Groundwater at the site was historically impacted east and west of the TCH1. Contaminants include anions, BTEX, PAHs and dissolved metals. In addition, a thick layer of non-aqueous phase liquids (NAPL) was identified in the centre of the site that extends underneath the TCH1. Due to the following, groundwater remediation at the site proves challenging:

  • Remote location;
  • Short field season (site is snow covered up to eight months of the year);
  • Constant public use and presence;
  • Large fluctuation of groundwater levels across the site and seasonally (varies up to 8m across the site and up to 2m seasonally);
  • Proximity of surface water receptors (within 5m of known groundwater impacts in some areas);
  • Competing construction projects; and,
  • Pre-existing high concentrations of sodium and chloride (background concentrations).

In order to effectively remediate groundwater to reduce the risk to human health and the environment and move the site towards closure, an in-situ chemical oxidation (ISCO) program was completed in October 2019 on the east side of the TCH1. Eight injection wells were installed and three existing groundwater monitoring wells were used for injection of remediation chemicals over a 10-day period. Results of the ISCO program are pending.

The identified NAPL covers an area of approximately 5,800m2. Soil impacts range from approximately 3 to 15 metres below ground surface (mbgs). Groundwater impacts range from 3 to greater than 12 mbgs, with free product in some wells up to 2m thick. Based on the location and physical characteristics of the NAPL plume, innovative remedial solutions are being considered in order to reduce the risk to human health and the environment. The NAPL investigation is ongoing and results pending. 

The final objective of remedial activities at Rogers Pass is an accepted detailed quantitative human health and ecological risk assessment, site closure, removal from the Federal Contaminated Site Inventory and redevelopment of portions of the site to include various public uses.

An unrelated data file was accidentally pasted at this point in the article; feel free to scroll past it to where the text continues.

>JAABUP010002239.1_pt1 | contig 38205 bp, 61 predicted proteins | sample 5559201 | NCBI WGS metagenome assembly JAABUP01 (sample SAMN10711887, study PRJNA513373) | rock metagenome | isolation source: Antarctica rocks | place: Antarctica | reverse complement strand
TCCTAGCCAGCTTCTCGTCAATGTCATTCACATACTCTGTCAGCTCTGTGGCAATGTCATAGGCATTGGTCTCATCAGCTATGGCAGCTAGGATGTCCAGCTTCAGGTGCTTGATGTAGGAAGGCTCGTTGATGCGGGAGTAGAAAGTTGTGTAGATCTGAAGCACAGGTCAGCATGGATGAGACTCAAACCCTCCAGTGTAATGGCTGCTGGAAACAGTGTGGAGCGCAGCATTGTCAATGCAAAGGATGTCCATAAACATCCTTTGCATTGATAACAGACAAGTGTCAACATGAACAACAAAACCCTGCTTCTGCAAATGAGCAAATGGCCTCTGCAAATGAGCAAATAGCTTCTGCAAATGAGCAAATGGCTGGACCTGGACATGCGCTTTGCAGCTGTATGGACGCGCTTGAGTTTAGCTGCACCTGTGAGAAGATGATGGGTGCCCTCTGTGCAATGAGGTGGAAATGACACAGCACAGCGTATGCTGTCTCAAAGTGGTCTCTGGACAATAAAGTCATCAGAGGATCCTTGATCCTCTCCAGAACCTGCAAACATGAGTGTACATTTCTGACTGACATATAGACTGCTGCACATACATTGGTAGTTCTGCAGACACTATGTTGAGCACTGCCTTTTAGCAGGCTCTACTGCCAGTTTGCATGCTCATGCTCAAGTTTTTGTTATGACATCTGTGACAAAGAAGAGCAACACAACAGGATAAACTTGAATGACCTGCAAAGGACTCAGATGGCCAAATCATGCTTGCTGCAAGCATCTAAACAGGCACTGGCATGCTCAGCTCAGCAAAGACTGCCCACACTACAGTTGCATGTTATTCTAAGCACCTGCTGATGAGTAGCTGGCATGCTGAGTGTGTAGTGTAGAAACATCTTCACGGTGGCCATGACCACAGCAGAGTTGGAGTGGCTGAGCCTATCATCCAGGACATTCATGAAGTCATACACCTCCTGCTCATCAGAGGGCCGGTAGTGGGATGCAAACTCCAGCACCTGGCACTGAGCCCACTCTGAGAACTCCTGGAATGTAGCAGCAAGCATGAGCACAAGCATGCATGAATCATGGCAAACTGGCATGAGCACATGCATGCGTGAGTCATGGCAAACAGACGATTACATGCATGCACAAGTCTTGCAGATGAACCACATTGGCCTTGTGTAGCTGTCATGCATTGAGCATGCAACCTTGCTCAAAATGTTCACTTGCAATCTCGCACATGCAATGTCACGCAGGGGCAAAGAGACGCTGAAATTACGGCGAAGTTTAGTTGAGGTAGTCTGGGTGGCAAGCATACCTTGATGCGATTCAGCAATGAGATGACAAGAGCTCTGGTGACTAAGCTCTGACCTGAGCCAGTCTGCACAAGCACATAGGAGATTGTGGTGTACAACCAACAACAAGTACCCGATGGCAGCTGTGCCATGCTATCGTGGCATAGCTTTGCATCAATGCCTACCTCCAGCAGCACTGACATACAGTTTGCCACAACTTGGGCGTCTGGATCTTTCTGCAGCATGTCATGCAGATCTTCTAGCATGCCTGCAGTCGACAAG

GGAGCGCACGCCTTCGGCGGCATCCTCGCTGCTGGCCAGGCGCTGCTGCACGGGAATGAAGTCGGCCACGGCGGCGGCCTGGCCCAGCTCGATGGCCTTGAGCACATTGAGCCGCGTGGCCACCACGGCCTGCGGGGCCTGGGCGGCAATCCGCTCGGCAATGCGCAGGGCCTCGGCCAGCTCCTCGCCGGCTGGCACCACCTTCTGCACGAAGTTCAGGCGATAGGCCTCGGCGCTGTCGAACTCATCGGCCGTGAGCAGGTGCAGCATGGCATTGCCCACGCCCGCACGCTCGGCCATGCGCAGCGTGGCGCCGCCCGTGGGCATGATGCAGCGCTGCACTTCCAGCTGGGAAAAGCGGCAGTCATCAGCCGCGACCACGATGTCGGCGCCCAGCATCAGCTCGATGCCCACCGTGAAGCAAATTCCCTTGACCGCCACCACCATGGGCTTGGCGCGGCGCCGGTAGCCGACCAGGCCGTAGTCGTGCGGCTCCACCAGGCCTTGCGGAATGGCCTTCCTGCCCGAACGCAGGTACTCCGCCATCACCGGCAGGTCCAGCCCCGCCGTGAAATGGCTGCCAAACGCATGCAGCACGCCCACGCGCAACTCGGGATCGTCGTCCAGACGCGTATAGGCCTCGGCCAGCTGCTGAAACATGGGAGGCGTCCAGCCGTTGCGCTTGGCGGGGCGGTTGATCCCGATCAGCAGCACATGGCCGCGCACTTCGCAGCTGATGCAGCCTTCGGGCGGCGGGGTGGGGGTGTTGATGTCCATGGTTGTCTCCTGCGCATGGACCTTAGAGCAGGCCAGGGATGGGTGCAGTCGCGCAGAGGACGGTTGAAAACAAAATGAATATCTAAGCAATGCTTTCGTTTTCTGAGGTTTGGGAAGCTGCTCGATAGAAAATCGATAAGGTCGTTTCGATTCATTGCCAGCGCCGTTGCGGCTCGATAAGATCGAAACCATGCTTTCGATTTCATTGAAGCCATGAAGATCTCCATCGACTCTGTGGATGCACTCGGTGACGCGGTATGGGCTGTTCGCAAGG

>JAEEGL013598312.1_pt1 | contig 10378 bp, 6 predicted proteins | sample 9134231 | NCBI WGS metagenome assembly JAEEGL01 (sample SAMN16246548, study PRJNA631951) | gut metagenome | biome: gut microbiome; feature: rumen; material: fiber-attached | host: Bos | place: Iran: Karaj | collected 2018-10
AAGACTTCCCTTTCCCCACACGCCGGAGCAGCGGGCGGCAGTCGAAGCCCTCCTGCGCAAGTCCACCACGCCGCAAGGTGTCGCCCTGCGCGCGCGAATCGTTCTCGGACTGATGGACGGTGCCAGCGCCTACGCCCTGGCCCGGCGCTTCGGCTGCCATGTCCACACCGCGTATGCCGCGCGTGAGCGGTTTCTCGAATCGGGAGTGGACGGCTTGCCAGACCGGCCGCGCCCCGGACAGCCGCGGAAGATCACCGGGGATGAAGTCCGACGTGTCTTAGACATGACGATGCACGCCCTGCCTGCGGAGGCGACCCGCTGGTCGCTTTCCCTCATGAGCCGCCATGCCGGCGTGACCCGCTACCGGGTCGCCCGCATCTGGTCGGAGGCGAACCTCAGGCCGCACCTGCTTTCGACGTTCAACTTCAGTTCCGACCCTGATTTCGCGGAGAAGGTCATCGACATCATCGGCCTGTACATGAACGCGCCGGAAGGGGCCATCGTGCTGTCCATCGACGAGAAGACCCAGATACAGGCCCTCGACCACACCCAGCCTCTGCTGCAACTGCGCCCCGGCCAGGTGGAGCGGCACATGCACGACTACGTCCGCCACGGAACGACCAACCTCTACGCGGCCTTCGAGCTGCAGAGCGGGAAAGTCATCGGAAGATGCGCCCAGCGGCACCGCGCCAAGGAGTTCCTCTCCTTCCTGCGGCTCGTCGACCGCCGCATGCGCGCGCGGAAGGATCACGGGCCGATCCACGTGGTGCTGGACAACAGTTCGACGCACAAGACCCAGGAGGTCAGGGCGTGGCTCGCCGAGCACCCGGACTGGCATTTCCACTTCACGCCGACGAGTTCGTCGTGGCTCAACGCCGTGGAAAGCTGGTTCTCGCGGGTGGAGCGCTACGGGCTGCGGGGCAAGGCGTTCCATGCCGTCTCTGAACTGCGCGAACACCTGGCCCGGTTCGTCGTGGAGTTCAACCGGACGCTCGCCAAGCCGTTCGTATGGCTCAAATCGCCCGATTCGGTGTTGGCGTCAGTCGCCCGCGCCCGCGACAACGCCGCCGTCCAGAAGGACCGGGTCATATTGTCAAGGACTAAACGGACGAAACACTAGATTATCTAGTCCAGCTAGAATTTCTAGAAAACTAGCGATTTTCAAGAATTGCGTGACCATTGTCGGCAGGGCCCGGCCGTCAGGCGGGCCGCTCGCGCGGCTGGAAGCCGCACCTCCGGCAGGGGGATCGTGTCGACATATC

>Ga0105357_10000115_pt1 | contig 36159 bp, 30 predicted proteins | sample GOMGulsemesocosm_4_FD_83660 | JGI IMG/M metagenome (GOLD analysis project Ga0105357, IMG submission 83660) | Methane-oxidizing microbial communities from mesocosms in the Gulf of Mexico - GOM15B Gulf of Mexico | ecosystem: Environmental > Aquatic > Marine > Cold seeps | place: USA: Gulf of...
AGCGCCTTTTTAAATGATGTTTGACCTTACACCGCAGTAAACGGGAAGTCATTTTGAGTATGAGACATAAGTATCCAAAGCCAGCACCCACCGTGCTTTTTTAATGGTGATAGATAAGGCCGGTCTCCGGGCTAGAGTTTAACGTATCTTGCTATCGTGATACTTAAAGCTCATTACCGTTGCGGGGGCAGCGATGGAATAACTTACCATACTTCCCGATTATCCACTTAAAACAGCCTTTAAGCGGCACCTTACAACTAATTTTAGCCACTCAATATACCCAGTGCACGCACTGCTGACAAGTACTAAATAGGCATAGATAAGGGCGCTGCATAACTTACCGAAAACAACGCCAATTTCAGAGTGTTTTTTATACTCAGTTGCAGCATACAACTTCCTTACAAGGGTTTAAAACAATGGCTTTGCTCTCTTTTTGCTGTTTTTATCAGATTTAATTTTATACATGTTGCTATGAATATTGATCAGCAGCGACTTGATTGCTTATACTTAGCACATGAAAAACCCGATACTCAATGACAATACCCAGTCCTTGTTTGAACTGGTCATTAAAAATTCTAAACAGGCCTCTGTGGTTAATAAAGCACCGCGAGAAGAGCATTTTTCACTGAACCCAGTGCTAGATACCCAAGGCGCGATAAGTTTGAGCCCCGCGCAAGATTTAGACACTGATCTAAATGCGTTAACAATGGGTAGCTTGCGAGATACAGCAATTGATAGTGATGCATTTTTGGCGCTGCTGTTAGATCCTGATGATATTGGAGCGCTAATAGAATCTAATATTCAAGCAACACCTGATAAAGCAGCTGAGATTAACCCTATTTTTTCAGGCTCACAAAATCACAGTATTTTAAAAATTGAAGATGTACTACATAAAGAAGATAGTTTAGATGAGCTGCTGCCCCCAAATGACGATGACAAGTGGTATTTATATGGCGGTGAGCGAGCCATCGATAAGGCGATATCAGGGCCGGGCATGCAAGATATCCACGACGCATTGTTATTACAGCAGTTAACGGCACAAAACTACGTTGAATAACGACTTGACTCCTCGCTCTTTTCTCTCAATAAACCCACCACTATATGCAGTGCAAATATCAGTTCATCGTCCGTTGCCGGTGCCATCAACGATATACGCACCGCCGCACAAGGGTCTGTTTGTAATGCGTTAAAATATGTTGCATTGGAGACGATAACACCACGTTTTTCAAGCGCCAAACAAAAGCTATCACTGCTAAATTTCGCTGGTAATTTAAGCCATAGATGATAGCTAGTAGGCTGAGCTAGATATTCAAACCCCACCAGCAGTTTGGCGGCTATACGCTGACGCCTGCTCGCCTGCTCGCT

Katelyn Zinz, Team Lead – BC Interior/North, Environment, WSP

Katelyn Zinz has over 10 years of environmental experience and is based in Kelowna, British Columbia. She currently manages the environmental team for WSP within the interior and northern BC and specializes in environmental assessments and contaminated sites. Katelyn also acts as the provincial lead for designated substances and hazardous materials and appreciates the challenges that multi-disciplinary projects present. Katelyn focuses on providing a client driven approach on projects and enjoys integrating and working with various stakeholder groups. She has managed and conducted numerous Phase I, II and III environmental site assessments and remediation programs. She is also skilled in environmental management, regulatory approvals, soil assessments, groundwater sampling programs, and soil profiling and mapping. Katelyn has hands-on knowledge of regulatory framework in Western Canada and she has managed projects involving federal governments, municipal governments, private developers and industrial clients.

Development of CO2 Efflux Methods and Thermal Monitoring for Evaluation of Natural Source Zone Depletion at PHC Impacted Sites

Anne Wozney1, Ian Hers1, Calista Campbell2, Krista Stevenson3, Colleen Gosse4, Nick Nickerson4
1Golder Associates Ltd.
3Imperial Oil

The objective of this presentation is to provide a comprehensive overview of field trials of technologies for measurement of natural source zone depletion rates at PHC impacted sites and approach for evaluating natural source zone depletion as a passive remediation strategy for site management.  

Natural source zone depletion (NSZD) is increasingly being considered as a longer-term management strategy at sites impacted with light non-aqueous phase liquid (LNAPL) petroleum hydrocarbons (PHCs). Relatively significant NSZD rates of PHCs have been demonstrated at sites indicating passive processes for PHC depletion should be considered in site remediation as a complementary or alternative remedy to active remediation methods. While NSZD processes are conceptually well understood, there are limited field trials of methods and published case studies on estimation of NSZD rates and remediation timeframes.

A comprehensive applied research and development program has been conducted at a former refinery and terminal site from 2015−2019 on technologies for the measurement of NSZD rates of PHC source zones. The program included field trials where the following non-intrusive methods for measurement of surface CO2 efflux above a shallow LNAPL source zone were compared: 1) E-FLUX static trap; 2) LI-COR dynamic closed chamber; and, 3) Eosense forced diffusion (eos_FD) chamber. The NSZD rates were estimated from CO2 efflux measurements using radiocarbon (14C) corrections for natural soil respiration. Continuous thermal monitoring of the source zone using five multi-level RST digital thermarray strings (0.2- 5.6 m below ground surface) was additionally used to estimate NSZD rates from heat generated from biodegradation reactions.